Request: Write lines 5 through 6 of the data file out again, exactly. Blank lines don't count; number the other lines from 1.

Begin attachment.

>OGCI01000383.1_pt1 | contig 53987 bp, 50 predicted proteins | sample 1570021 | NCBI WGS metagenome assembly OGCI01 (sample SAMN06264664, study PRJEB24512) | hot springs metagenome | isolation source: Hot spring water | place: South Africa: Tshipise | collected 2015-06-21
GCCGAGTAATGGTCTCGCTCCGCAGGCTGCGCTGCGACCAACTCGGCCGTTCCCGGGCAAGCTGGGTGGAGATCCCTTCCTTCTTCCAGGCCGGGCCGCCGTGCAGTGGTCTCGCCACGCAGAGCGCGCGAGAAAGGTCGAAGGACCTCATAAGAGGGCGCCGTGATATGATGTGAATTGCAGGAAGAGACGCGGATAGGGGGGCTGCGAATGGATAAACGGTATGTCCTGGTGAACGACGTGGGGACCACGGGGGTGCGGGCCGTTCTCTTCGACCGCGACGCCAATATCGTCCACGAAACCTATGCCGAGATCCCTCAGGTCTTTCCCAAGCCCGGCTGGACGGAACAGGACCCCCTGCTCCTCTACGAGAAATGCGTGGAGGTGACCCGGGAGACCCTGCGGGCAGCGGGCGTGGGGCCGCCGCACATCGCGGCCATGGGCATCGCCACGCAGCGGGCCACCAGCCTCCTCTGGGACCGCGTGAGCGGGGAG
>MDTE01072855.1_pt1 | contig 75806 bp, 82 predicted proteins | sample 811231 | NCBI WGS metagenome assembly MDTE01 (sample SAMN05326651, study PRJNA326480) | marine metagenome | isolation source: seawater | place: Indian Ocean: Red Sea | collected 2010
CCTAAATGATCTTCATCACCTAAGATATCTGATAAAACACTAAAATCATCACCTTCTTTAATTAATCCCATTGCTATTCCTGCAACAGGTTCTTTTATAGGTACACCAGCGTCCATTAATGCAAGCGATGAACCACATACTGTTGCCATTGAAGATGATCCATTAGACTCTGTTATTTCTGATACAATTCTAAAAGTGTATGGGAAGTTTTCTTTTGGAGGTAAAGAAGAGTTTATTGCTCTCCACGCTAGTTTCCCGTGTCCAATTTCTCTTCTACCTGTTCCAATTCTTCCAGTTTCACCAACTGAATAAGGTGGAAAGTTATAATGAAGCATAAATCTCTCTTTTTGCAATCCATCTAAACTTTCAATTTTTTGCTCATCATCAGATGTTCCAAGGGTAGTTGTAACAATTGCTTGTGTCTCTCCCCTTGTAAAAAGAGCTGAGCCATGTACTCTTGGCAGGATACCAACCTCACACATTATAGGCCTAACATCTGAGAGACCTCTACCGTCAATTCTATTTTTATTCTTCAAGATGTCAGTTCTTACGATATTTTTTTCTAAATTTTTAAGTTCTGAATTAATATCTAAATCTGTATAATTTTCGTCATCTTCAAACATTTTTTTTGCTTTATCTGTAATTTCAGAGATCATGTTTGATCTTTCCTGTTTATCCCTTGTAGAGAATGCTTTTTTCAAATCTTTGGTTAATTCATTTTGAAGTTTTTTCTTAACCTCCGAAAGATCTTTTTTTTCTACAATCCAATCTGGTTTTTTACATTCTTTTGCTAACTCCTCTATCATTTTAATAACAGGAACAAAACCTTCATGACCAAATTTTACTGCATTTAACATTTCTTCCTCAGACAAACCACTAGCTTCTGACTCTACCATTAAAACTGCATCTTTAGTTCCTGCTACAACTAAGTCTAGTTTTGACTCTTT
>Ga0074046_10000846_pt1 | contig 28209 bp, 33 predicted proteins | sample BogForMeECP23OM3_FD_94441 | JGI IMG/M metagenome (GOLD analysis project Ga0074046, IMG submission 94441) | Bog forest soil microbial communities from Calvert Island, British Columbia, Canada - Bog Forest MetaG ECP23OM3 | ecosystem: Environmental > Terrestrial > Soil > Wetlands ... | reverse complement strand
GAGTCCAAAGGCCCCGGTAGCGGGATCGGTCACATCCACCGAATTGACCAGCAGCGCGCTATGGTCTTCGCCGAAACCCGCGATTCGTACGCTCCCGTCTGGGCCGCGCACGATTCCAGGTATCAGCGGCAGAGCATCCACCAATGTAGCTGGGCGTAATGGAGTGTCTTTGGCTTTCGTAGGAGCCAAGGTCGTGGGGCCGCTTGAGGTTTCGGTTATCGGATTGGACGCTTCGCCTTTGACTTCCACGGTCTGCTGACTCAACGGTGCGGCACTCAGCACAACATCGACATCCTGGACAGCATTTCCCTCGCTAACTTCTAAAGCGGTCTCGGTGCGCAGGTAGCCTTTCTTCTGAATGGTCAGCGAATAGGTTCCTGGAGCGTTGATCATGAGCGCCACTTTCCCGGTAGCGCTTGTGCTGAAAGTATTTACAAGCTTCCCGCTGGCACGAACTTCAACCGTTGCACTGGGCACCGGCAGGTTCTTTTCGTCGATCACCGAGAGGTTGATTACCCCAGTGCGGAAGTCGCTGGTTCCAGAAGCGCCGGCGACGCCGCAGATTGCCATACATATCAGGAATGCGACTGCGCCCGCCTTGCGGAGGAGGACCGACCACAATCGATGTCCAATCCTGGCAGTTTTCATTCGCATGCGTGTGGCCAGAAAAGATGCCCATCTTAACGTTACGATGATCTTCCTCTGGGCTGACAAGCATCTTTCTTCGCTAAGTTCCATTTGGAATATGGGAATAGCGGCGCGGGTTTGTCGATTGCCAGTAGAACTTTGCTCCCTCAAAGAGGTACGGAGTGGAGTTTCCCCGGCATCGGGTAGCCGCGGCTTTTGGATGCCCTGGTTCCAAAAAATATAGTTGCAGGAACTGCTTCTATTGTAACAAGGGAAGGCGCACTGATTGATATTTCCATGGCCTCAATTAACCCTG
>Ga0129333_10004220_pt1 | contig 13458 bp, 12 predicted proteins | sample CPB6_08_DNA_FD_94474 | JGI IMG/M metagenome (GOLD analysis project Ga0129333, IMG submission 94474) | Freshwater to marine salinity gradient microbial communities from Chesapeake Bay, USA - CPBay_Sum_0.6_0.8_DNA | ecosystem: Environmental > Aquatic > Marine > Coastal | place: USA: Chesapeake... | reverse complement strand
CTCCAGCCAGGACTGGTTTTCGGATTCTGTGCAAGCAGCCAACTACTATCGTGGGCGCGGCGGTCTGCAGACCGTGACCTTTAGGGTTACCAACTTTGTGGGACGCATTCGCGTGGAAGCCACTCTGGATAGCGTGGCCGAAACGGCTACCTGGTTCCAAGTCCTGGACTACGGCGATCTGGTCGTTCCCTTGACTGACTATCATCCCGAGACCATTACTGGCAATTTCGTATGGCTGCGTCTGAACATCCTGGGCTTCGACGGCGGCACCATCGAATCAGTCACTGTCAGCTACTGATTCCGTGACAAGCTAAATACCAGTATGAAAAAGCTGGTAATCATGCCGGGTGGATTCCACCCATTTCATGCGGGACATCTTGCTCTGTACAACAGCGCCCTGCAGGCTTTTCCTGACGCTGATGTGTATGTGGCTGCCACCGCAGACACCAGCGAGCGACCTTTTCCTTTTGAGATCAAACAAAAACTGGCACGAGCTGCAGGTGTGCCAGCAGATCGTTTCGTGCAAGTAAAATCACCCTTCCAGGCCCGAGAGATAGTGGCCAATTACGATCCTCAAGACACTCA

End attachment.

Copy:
>Ga0074046_10000846_pt1 | contig 28209 bp, 33 predicted proteins | sample BogForMeECP23OM3_FD_94441 | JGI IMG/M metagenome (GOLD analysis project Ga0074046, IMG submission 94441) | Bog forest soil microbial communities from Calvert Island, British Columbia, Canada - Bog Forest MetaG ECP23OM3 | ecosystem: Environmental > Terrestrial > Soil > Wetlands ... | reverse complement strand
GAGTCCAAAGGCCCCGGTAGCGGGATCGGTCACATCCACCGAATTGACCAGCAGCGCGCTATGGTCTTCGCCGAAACCCGCGATTCGTACGCTCCCGTCTGGGCCGCGCACGATTCCAGGTATCAGCGGCAGAGCATCCACCAATGTAGCTGGGCGTAATGGAGTGTCTTTGGCTTTCGTAGGAGCCAAGGTCGTGGGGCCGCTTGAGGTTTCGGTTATCGGATTGGACGCTTCGCCTTTGACTTCCACGGTCTGCTGACTCAACGGTGCGGCACTCAGCACAACATCGACATCCTGGACAGCATTTCCCTCGCTAACTTCTAAAGCGGTCTCGGTGCGCAGGTAGCCTTTCTTCTGAATGGTCAGCGAATAGGTTCCTGGAGCGTTGATCATGAGCGCCACTTTCCCGGTAGCGCTTGTGCTGAAAGTATTTACAAGCTTCCCGCTGGCACGAACTTCAACCGTTGCACTGGGCACCGGCAGGTTCTTTTCGTCGATCACCGAGAGGTTGATTACCCCAGTGCGGAAGTCGCTGGTTCCAGAAGCGCCGGCGACGCCGCAGATTGCCATACATATCAGGAATGCGACTGCGCCCGCCTTGCGGAGGAGGACCGACCACAATCGATGTCCAATCCTGGCAGTTTTCATTCGCATGCGTGTGGCCAGAAAAGATGCCCATCTTAACGTTACGATGATCTTCCTCTGGGCTGACAAGCATCTTTCTTCGCTAAGTTCCATTTGGAATATGGGAATAGCGGCGCGGGTTTGTCGATTGCCAGTAGAACTTTGCTCCCTCAAAGAGGTACGGAGTGGAGTTTCCCCGGCATCGGGTAGCCGCGGCTTTTGGATGCCCTGGTTCCAAAAAATATAGTTGCAGGAACTGCTTCTATTGTAACAAGGGAAGGCGCACTGATTGATATTTCCATGGCCTCAATTAACCCTG